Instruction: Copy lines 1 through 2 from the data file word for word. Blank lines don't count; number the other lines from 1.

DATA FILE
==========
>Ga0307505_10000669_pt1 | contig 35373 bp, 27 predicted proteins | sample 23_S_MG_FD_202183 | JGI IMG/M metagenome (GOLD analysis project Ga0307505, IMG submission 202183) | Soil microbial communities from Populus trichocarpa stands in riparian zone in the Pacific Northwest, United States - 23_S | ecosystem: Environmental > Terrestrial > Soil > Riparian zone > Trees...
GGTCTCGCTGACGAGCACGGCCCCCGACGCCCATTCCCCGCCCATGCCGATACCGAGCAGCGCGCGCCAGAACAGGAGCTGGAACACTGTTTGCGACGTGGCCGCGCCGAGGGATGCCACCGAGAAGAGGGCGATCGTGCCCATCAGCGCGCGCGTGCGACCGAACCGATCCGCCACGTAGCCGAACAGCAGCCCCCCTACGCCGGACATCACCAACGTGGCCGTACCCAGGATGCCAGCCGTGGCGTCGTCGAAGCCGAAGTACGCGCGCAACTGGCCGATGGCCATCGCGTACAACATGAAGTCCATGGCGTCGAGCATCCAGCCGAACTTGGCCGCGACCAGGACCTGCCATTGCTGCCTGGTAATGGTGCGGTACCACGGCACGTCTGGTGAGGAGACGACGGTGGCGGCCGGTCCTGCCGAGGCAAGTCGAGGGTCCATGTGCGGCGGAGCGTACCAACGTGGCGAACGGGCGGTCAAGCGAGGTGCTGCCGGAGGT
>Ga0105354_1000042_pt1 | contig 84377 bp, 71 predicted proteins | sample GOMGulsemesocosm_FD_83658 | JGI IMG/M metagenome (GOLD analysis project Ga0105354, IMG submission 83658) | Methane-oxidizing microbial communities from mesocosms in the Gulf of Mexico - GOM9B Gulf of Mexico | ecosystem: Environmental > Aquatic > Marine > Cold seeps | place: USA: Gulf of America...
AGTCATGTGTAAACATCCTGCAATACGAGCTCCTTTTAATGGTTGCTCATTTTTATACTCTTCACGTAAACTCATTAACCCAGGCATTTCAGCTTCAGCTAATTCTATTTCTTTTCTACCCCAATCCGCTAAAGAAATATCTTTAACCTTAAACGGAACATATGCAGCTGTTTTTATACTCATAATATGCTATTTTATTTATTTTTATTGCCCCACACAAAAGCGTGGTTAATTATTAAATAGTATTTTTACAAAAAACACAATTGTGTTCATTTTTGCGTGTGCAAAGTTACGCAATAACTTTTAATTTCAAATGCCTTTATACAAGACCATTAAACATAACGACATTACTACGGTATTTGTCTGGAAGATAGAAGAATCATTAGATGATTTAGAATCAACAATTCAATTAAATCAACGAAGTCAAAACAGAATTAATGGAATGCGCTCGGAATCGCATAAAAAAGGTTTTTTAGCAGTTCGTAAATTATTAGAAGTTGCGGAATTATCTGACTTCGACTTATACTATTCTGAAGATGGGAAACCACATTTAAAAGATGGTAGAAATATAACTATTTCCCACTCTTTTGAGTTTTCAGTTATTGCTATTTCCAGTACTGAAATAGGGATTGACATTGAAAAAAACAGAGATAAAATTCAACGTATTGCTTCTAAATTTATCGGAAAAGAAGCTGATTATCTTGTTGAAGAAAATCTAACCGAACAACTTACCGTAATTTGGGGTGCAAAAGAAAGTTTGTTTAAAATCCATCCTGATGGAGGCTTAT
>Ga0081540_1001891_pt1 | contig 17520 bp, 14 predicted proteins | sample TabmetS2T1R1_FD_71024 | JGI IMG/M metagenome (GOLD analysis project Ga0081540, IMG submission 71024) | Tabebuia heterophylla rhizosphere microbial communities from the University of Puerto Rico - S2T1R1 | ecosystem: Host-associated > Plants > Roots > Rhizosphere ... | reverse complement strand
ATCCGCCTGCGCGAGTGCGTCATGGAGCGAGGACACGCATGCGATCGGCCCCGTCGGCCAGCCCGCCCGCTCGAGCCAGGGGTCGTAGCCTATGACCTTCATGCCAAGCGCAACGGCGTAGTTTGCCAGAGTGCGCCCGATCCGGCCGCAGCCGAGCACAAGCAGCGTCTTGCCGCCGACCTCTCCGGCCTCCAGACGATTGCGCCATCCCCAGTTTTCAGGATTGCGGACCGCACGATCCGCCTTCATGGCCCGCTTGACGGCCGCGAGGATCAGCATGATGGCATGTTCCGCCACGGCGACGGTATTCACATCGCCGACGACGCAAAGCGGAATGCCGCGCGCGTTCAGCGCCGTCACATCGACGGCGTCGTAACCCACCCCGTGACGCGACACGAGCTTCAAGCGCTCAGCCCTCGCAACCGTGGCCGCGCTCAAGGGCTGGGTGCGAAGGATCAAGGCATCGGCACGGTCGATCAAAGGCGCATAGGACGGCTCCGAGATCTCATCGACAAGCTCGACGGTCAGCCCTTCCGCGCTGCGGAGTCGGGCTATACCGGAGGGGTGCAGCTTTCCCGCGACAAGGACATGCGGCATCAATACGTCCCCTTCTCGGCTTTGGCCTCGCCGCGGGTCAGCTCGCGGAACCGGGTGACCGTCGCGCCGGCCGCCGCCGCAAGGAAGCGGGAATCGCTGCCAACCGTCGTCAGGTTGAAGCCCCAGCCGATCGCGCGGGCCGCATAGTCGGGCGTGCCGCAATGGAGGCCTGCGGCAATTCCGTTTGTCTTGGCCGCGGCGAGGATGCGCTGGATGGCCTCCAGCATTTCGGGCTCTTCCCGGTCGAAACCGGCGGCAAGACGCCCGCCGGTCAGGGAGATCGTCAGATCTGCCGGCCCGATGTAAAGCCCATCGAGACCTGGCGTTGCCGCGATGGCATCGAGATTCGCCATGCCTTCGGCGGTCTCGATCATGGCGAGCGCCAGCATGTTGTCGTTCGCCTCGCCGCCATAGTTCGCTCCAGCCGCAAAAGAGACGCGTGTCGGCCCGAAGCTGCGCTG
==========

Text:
>Ga0307505_10000669_pt1 | contig 35373 bp, 27 predicted proteins | sample 23_S_MG_FD_202183 | JGI IMG/M metagenome (GOLD analysis project Ga0307505, IMG submission 202183) | Soil microbial communities from Populus trichocarpa stands in riparian zone in the Pacific Northwest, United States - 23_S | ecosystem: Environmental > Terrestrial > Soil > Riparian zone > Trees...
GGTCTCGCTGACGAGCACGGCCCCCGACGCCCATTCCCCGCCCATGCCGATACCGAGCAGCGCGCGCCAGAACAGGAGCTGGAACACTGTTTGCGACGTGGCCGCGCCGAGGGATGCCACCGAGAAGAGGGCGATCGTGCCCATCAGCGCGCGCGTGCGACCGAACCGATCCGCCACGTAGCCGAACAGCAGCCCCCCTACGCCGGACATCACCAACGTGGCCGTACCCAGGATGCCAGCCGTGGCGTCGTCGAAGCCGAAGTACGCGCGCAACTGGCCGATGGCCATCGCGTACAACATGAAGTCCATGGCGTCGAGCATCCAGCCGAACTTGGCCGCGACCAGGACCTGCCATTGCTGCCTGGTAATGGTGCGGTACCACGGCACGTCTGGTGAGGAGACGACGGTGGCGGCCGGTCCTGCCGAGGCAAGTCGAGGGTCCATGTGCGGCGGAGCGTACCAACGTGGCGAACGGGCGGTCAAGCGAGGTGCTGCCGGAGGT